I ran across lots of interesting material in The Practical Christian while helping Elaine with her
upcoming talk to the Friends of Adin Ballou. Here's a sample for your spare time reading. I've seen
most of it elsewhere but there were a few items that were new to me.
The Practical Christian
We have now on the Hopedale Estate about 45 persons great and small. These are all boarded in
one general family. There are 13 men, 12 women, and 20 children and youth under fifteen years of
age. We have 13 cows, 4 yokes of oxen and steers, 2 horses and 6 swine. We have planted with
garden sauce for market and our own use some 3 acres, with Indian corn 4 or more, with potatoes
and beans 10 or more; in all from 17 to 20 acres. We have made numerous repairs in and upon our
old buildings, erected a new building 32 by 14 feet, one and a half story above the basement;
calculated for a Printing Office, schoolroom, two upper sleeping rooms and two basement shop
rooms, all of course on a small scale. The brethren have just commenced building a dam and the
foundation for a Mechanics shop to be 30 by 40 feet, two stories high above the basement, designed
for various machines to be operated by water power. The erection and furnishing of this
establishment will occupy all the labor and resources, which we can spare from other demands for
several months to come. Our little school will go into operation shortly. We might have many boarding
scholars, if we could accommodate them; but this we cannot do at present. A few scholars in the
vicinity, who can board at home, will probably be taught in the school. Our business is multiform and
arduous. There is everything to do and small means with which to operate. Division of labor is also
difficult; but we have got along better than most people would normally imagine, and hope for better
days to come.
Ballou refers to the shop completed in 1843 as a mechanic shop so I had thought that must be the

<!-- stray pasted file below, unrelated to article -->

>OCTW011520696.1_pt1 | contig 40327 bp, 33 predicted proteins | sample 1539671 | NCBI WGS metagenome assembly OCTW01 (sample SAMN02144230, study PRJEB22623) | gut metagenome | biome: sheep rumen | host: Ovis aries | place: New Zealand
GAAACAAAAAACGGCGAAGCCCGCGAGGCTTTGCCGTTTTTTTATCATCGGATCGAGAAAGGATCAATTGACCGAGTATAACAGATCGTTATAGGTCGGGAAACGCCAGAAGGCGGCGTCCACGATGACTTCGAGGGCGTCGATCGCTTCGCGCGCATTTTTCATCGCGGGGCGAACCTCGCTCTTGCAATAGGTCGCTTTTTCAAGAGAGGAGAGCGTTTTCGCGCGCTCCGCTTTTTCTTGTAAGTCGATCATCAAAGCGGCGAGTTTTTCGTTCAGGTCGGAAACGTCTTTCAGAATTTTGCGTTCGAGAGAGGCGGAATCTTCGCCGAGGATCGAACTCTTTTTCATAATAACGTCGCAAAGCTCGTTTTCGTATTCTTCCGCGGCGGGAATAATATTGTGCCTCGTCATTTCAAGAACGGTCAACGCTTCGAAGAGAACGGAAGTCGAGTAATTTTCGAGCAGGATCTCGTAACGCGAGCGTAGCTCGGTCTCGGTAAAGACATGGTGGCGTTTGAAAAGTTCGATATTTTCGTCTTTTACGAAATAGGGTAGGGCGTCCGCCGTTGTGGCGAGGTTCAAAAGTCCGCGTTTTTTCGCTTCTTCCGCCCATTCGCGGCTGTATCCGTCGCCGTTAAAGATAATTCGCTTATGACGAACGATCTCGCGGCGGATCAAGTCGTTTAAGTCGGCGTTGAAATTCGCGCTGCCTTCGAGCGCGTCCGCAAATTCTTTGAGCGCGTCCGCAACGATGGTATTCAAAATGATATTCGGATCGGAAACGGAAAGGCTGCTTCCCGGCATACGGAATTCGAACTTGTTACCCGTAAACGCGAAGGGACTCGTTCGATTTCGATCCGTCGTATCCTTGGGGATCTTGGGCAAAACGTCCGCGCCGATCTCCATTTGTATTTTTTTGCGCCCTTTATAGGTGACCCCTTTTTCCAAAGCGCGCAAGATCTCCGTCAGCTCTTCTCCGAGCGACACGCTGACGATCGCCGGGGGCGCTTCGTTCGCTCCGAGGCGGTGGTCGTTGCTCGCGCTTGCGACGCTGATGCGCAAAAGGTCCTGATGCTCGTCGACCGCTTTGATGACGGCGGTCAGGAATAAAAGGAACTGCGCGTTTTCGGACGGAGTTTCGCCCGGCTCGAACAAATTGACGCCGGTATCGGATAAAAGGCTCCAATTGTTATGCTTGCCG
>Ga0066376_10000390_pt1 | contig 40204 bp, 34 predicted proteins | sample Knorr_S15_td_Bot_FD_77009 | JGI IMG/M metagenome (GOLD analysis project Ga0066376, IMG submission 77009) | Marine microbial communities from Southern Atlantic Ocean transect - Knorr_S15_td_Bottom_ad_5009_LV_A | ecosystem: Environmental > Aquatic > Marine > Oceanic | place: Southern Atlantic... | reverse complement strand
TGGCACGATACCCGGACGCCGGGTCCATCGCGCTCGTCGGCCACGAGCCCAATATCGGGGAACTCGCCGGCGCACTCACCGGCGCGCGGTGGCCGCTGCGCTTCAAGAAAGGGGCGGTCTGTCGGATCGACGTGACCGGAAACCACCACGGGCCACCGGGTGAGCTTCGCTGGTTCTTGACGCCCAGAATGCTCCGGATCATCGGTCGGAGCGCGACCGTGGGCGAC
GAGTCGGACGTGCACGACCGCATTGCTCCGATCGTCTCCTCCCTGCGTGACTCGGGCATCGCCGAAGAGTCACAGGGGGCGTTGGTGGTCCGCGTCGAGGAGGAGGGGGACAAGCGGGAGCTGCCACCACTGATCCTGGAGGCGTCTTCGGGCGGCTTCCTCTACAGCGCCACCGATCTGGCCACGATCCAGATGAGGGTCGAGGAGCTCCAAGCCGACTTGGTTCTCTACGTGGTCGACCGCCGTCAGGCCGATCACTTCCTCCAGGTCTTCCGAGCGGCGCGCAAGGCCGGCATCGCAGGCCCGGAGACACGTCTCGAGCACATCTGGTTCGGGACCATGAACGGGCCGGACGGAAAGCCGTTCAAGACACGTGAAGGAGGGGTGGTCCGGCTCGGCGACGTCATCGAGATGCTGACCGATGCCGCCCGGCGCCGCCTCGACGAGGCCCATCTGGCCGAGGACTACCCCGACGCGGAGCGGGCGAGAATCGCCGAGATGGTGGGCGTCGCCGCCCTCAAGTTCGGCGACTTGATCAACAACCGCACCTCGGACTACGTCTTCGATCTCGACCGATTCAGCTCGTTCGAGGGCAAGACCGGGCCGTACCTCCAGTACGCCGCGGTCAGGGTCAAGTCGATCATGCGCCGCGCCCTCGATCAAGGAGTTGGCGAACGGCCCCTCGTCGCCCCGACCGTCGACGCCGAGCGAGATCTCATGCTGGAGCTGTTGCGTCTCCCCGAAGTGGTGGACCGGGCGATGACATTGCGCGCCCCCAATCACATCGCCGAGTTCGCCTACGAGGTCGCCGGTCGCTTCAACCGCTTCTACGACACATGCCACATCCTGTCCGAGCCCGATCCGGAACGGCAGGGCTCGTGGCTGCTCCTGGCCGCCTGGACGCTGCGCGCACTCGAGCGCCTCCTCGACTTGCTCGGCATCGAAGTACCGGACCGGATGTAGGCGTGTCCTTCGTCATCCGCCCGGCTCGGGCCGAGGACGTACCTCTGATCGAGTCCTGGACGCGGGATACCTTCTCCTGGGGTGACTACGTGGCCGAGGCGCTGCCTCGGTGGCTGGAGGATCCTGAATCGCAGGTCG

Little Red Shop. However, the size of the shop completed in 1842 seems more like the Red. The
1843 shop sounds like it could have been the one that eventually became the Dutcher Temple
Company. I wish The Practical Christian had more to say on such matters but there is very little. I was
looking through some from 1855 today and saw that by then they had (he had, I suppose) started a
local column that I found quite interesting. Now I’ll have to look and see how far back that goes. I
know I haven’t seen it in the earlier years. Here’s the quote that made me think the 1843 shop was the
Little Red. Any thoughts about any of this?
The mechanic shop was completed in the early Spring , and the first story and basement were
supplied with a considerable amount and variety of labor-saving machinery for facilitating work in
carpentering, joinery, box-making, and kindred callings. The story above was so partitioned and fitted
up as to afford tolerable accommodations in its southern part for the printing press and its
accessories, while the northern was made convenient and comfortable for school purposes and for
services of public worship; in which twofold capacity it met our needs, in a rude fashion to be sure,
until we were in a condition to erect a building for the same purposes the following year. Adin Ballou,
The History of the Hopedale Community, p. 110.
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The Old House - the first home of the Hopedale Community.